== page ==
The effects of population size on agathosma collina (rutaceae) and its conservation implications

 

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dc.contributor.advisor Bond, William J en_ZA
dc.contributor.author Jeffery, Douglas John en_ZA
dc.date.accessioned 2016-05-04T12:50:05Z
dc.date.available 2016-05-04T12:50:05Z
dc.date.issued 1997 en_ZA
dc.identifier.citation Jeffery, D. 1997. The effects of population size on agathosma collina (rutaceae) and its conservation implications. University of Cape Town. en_ZA
dc.identifier.uri http://hdl.handle.net/11427/19422
dc.description.abstract Agathosma collina is a relatively typical widespread, outcrossing shrub species, endemic to the coastal vegetation between the Agulhas Plain and Heidelberg in the Southern Cape. Although not a rare species, its endemism makes it a suitable candidate for a study of population size effects and the conservation implications for similar outbreeding species. Theory predicts that we should expect demographic problems to arise, for ecological or genetic reasons, when population size becomes too small. Initially, therefore, a study was carried out to assess if there was any discernible effect of population size on the population structure. As predicted by theory, the demographic status of small populations was worse than larger ones, measured in terms of seedling recruitment with small populations having relatively fewer seedlings than large. This effect was quite small and far from dramatic. Demographic aspects such as length of flowering, predation and seed set per capsule in different sized populations were studied. Inflorescence predation rates were found to increase to a peak during the peak flowering time of A. collina and medium sized populations showed the highest predation rate while lower predation percentages in large and small populations were probably a result of predator satiation (large populations) and crypsis (small populations). Seed set per capsule varied from mostly one seed per capsule in small and medium populations to two seeds per capsule in large populations in 1988. However, 1989 data showed an almost identical spread in the numbers of seeds per capsule in the different sized populations. None of the above results seemed sufficiently consistent over time or population size to be of importance regarding population structure differences between different sized populations. In order to obtain an indication of the amount of genetic exchange between populations, gene flow studies were carried out using pollen dispersal and seed dispersal. Although direct estimates of gene flow proved difficult to obtain, these studies indicated that gene flow was limited. Neighbourhood area resulting from estimates of pollen dispersal distances was only 2.12m² compared to ballistic seed dispersal neighbourhood area of 3.05m2, while that resulting from possible myrrnecochorous seed dispersal was 41.97m². Neighbourhood size proved to be heavily dependent on population density and was very specific to a population and care should be taken when extrapolating results to different populations or plant species. Cross pollination experiments were carried out to attempt to identify an optimal outbreeding distance. Although pollen from 7km away produced the highest capsule set of all the treatments this could have resulted from heterosis. The species is self-compatible but geitonogamous matings produced lower capsule set than outcrossed matings. Of the pollination distances which could be expected under natural circumstances the nearest neighbour crosses produced the most capsules. This corroborates the results of the gene flow studies which indicate that gene flow may be over very short distances. Inbreeding depression in small populations of A. collina seems likely since neighbourhood size is very small resulting in a low probability of pollen transfer from any great distance and since A. collina is self-compatible allowing geitonogamous matings in very small populations. Electrophoresis was then attempted to confirm the above results from a genetic aspect. Unfortunately this was not successful. This study provided some empirical support for theoretical predictions of the effects of population size on plants but suggests that the main problems may be genetic rather than ecological. The magnitude of the population size effects were small and then only in very small populations and are therefore probably only of concern under rare circumstances. Bibliography: pages 100-111. en_ZA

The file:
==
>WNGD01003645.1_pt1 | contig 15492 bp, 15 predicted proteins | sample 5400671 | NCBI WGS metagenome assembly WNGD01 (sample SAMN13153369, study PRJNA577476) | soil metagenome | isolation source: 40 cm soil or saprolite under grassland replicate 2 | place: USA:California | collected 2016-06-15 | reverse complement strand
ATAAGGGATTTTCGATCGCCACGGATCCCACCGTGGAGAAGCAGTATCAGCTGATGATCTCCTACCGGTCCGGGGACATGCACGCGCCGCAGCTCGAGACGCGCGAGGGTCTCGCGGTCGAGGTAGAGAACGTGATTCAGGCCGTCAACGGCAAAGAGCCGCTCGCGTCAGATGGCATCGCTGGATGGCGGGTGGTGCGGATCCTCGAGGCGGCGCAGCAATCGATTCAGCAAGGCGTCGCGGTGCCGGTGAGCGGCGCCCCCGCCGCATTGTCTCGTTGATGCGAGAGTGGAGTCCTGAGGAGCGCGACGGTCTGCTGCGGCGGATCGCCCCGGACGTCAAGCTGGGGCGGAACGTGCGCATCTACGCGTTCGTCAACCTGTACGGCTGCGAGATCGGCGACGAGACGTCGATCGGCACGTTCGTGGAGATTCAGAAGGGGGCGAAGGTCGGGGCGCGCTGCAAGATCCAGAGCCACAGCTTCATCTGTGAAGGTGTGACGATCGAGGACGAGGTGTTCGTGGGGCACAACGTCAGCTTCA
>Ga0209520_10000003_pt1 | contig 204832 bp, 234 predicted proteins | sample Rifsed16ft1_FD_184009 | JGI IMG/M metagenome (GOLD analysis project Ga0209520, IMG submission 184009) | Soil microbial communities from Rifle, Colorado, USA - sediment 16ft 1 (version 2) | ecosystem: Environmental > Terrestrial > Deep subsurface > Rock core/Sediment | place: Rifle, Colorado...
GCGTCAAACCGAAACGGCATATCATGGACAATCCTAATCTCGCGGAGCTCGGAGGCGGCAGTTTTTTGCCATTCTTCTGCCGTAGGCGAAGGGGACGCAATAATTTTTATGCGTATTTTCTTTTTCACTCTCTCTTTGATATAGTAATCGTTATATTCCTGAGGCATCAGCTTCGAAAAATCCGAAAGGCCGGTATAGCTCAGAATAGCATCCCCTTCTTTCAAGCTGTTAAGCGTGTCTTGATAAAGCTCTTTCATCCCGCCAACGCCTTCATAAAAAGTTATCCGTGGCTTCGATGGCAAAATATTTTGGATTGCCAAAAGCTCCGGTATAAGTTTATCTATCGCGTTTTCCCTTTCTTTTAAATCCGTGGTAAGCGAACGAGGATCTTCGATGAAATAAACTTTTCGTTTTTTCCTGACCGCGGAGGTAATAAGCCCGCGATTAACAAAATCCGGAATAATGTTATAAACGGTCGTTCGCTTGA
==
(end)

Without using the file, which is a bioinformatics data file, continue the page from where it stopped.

dc.language.iso eng en_ZA
dc.subject.other Botany en_ZA
dc.title The effects of population size on agathosma collina (rutaceae) and its conservation implications en_ZA
dc.type Thesis / Dissertation en_ZA
uct.type.publication Research en_ZA
uct.type.resource Thesis en_ZA
dc.publisher.institution University of Cape Town
dc.publisher.faculty Faculty of Science en_ZA
dc.publisher.department Department of Biological Sciences en_ZA
dc.type.qualificationlevel Masters en_ZA
dc.type.qualificationname MSc en_ZA
uct.type.filetype Text
uct.type.filetype Image


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